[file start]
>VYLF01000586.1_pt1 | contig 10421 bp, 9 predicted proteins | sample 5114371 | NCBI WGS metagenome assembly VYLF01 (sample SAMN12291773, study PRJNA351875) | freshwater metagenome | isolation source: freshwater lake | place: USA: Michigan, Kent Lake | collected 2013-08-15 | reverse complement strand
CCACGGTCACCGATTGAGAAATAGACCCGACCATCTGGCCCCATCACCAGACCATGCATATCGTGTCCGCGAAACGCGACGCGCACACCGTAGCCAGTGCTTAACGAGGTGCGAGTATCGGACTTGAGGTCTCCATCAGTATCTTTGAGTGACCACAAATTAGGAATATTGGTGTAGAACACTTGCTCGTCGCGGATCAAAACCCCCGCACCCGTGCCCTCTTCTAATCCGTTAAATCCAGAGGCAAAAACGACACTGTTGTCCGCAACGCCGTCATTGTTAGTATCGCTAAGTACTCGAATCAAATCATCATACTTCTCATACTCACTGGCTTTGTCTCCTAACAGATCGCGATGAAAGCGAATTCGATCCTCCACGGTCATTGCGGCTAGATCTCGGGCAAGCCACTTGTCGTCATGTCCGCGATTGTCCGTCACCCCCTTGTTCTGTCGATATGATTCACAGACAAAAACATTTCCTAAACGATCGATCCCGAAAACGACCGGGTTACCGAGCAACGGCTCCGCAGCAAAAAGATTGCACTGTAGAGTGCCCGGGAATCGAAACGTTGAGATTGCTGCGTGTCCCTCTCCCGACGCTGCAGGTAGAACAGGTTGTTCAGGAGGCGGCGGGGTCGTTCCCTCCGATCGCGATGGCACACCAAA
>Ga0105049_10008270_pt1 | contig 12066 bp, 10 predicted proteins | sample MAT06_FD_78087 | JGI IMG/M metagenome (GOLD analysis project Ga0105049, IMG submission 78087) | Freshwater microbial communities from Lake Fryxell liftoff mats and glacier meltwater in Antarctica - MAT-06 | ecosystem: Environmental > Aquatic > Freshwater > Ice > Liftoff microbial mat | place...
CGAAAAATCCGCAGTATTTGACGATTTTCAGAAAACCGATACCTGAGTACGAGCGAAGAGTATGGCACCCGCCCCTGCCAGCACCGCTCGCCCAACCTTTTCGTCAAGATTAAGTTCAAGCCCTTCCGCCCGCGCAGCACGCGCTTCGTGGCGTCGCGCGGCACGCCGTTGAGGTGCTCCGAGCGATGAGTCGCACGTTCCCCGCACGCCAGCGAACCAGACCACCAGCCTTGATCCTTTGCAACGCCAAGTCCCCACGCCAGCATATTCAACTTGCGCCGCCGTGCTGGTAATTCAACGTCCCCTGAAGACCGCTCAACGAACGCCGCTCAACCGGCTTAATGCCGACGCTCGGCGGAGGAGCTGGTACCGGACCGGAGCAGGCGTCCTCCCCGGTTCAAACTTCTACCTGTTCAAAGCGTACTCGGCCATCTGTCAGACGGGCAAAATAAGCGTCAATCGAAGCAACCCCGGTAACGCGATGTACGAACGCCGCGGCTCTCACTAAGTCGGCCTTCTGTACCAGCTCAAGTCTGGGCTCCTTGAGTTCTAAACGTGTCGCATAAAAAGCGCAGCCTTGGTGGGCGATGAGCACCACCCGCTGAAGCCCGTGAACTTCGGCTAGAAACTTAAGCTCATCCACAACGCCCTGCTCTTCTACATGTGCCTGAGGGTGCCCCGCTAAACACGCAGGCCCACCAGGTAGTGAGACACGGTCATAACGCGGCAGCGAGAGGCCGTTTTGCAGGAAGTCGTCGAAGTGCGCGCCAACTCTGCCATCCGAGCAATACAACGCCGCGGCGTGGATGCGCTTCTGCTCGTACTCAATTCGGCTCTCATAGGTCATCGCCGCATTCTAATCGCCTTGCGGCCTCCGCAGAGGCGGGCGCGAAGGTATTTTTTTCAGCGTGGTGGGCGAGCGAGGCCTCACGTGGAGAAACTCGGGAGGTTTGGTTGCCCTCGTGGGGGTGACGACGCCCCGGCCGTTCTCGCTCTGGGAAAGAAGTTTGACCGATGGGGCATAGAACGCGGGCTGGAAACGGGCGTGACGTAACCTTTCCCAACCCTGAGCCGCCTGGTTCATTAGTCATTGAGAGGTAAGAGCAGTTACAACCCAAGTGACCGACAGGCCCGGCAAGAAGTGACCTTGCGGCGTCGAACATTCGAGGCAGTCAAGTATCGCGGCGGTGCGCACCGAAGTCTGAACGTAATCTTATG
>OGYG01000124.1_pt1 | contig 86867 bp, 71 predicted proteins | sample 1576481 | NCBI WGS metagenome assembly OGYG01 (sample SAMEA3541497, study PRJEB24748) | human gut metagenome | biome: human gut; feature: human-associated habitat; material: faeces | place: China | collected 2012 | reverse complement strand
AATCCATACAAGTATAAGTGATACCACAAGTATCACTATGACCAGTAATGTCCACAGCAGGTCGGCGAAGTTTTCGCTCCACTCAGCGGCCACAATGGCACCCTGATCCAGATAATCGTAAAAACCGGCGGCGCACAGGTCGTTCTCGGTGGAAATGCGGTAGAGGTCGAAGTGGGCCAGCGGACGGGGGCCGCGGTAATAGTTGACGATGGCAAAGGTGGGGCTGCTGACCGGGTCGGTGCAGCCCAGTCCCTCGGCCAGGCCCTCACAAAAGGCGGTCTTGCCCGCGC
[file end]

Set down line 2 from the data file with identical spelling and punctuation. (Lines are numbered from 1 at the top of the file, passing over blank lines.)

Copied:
CCACGGTCACCGATTGAGAAATAGACCCGACCATCTGGCCCCATCACCAGACCATGCATATCGTGTCCGCGAAACGCGACGCGCACACCGTAGCCAGTGCTTAACGAGGTGCGAGTATCGGACTTGAGGTCTCCATCAGTATCTTTGAGTGACCACAAATTAGGAATATTGGTGTAGAACACTTGCTCGTCGCGGATCAAAACCCCCGCACCCGTGCCCTCTTCTAATCCGTTAAATCCAGAGGCAAAAACGACACTGTTGTCCGCAACGCCGTCATTGTTAGTATCGCTAAGTACTCGAATCAAATCATCATACTTCTCATACTCACTGGCTTTGTCTCCTAACAGATCGCGATGAAAGCGAATTCGATCCTCCACGGTCATTGCGGCTAGATCTCGGGCAAGCCACTTGTCGTCATGTCCGCGATTGTCCGTCACCCCCTTGTTCTGTCGATATGATTCACAGACAAAAACATTTCCTAAACGATCGATCCCGAAAACGACCGGGTTACCGAGCAACGGCTCCGCAGCAAAAAGATTGCACTGTAGAGTGCCCGGGAATCGAAACGTTGAGATTGCTGCGTGTCCCTCTCCCGACGCTGCAGGTAGAACAGGTTGTTCAGGAGGCGGCGGGGTCGTTCCCTCCGATCGCGATGGCACACCAAA